Cinerarias for Garden and Greenhouse
These plants belong to the daisy family and are really perennials but in gardens are invariably renewed each year from seed, which is sown in April, May or June. Often two sowings are made, one early to give flowers from November until about January and another late to carry on until April or May. There are several different types, all bushy plants but differing in size and flower character. The Grandiflora varieties, with flowers up to 10cm (4in) across, are the most popular but the Stellata varieties, with much smaller, more numerous flowers, are very attractive and the Multiflora varieties, with flowers of intermediate size, have the additional merit of being compact in habit, a characteristic even more marked in the Nana Multiflora varieties which are very suitable for small greenhouses. Colours in all these types are rich and varied, blue, violet, purple, crimson and red, often with a white zone around a dark central disk.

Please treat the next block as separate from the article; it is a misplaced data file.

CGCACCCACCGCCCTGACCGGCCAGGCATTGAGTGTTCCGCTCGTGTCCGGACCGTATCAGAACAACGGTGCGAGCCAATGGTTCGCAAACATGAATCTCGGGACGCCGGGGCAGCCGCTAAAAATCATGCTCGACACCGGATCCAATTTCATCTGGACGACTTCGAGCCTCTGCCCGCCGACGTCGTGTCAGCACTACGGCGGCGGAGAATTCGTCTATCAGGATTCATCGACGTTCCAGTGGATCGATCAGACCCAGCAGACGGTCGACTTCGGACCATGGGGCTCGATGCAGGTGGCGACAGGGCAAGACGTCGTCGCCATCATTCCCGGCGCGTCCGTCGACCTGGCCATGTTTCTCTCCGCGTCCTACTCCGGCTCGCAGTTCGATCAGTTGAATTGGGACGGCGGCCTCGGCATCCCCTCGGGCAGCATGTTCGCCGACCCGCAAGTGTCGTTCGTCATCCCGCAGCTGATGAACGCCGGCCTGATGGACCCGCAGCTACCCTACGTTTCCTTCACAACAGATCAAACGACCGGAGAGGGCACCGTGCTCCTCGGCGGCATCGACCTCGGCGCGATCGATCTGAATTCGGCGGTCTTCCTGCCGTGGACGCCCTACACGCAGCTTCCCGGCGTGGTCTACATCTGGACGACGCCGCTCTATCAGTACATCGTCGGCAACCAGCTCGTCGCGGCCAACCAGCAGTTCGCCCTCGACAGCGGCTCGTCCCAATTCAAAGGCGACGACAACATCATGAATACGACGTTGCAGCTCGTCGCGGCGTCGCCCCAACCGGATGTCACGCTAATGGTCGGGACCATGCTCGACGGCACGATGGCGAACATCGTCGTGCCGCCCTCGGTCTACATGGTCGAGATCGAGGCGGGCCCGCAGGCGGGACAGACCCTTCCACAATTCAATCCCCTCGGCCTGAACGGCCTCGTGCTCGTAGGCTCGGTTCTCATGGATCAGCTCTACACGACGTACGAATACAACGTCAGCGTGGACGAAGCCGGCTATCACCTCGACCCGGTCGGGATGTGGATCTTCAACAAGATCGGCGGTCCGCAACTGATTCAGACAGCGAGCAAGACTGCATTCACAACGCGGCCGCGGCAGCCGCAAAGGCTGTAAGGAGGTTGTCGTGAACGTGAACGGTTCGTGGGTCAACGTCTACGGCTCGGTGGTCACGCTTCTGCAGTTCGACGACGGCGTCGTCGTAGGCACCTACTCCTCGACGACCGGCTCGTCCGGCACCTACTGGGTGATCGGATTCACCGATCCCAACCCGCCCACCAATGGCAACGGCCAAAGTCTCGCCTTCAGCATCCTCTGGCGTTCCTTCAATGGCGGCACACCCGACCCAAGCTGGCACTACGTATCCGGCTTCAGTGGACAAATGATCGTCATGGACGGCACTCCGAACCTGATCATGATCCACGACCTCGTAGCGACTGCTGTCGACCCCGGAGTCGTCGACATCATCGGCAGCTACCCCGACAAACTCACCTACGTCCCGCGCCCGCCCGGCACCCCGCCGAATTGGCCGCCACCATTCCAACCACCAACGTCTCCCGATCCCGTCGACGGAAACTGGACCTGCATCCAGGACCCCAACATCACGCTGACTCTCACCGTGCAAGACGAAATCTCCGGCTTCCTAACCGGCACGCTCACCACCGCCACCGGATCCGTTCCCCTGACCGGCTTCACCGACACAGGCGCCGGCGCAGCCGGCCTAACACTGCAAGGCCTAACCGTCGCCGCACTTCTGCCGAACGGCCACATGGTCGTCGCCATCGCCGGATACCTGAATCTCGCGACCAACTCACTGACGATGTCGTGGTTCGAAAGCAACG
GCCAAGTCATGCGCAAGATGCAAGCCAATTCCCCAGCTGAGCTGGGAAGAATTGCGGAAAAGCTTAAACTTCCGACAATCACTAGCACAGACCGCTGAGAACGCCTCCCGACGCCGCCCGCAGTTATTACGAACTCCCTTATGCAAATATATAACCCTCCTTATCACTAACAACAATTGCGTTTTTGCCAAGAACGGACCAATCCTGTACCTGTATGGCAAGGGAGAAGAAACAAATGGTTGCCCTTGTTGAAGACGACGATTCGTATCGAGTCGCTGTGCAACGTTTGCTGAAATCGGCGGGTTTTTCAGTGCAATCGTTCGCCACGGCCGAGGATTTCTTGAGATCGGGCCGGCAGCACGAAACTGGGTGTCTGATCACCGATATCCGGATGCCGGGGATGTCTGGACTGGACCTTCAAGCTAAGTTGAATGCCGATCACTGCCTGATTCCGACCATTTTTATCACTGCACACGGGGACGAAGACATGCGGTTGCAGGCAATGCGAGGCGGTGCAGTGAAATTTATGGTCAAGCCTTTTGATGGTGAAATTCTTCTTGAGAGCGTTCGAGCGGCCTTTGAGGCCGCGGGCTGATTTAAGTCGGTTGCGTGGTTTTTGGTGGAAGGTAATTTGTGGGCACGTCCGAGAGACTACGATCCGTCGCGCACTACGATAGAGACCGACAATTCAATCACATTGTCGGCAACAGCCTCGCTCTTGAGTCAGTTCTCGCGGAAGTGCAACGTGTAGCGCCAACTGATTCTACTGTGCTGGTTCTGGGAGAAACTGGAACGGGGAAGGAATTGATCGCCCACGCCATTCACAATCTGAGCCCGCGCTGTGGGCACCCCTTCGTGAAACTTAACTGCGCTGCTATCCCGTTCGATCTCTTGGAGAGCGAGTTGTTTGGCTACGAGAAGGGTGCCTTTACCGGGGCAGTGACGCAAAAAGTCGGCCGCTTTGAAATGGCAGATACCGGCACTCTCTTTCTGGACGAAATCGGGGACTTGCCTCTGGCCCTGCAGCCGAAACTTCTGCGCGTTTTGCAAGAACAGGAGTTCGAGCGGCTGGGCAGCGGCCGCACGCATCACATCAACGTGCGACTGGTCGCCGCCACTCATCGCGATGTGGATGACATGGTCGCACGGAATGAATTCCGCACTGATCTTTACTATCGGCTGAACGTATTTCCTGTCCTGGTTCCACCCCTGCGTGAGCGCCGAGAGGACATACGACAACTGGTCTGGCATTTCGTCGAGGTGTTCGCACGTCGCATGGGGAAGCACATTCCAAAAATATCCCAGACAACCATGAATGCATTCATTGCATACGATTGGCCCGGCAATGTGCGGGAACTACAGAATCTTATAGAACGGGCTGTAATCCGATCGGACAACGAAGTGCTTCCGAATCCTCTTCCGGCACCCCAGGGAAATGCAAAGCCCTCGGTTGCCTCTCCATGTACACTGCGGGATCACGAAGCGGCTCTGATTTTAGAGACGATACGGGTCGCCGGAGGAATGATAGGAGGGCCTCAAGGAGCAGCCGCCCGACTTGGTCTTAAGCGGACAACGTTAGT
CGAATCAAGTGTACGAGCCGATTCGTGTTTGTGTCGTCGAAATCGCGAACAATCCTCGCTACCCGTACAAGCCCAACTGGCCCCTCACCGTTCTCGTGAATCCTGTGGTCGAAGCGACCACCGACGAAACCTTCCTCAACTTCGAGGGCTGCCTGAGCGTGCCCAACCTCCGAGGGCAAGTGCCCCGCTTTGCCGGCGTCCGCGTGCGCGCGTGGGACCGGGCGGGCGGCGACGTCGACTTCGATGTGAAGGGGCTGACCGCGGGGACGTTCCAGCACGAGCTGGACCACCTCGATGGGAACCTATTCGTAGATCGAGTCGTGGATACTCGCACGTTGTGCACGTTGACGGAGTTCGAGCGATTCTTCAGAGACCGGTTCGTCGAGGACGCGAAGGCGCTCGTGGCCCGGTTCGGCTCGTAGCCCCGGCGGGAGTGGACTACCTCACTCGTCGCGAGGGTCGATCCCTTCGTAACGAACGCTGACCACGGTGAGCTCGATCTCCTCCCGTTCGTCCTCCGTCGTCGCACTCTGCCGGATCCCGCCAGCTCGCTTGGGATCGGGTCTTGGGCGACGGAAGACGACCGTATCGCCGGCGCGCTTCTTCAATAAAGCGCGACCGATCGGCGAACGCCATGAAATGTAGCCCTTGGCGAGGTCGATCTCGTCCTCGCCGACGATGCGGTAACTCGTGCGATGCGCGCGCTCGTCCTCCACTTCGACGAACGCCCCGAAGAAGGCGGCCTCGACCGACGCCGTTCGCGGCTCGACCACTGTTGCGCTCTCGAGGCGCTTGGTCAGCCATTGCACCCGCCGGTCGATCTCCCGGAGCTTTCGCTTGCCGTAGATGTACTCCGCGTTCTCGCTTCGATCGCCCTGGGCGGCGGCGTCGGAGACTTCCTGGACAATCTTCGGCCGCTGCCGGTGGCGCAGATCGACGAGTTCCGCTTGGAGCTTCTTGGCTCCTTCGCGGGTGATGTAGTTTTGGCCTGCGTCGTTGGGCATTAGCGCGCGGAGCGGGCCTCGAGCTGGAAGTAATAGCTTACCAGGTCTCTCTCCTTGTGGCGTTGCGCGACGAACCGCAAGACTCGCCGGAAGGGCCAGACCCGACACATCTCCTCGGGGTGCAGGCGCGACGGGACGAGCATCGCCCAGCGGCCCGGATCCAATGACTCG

Cinerarias are almost hardy and require little artificial heat. Seed should be sown from April to June in a peat or-based seed in a temperature of 15-16°C (60°F). Seedlings are pricked out into trays of similar compost and later potted singly, as advised for primulas except that the largest plants may require 15cm (6in) pots and the final potting will be in September or October. Like primulas, cinerarias will be happier in a frame in summer and, even when returned to the greenhouse in late September, they should be given maximum light and as much ventilation as is compatible with a minimum temperature of 8°C (46°F). They need a fair amount of water in summer while growing fast, but in autumn and winter should be kept no more than moist and great care should be taken to keep water off the leaves and crowns which rot readily if constantly wet.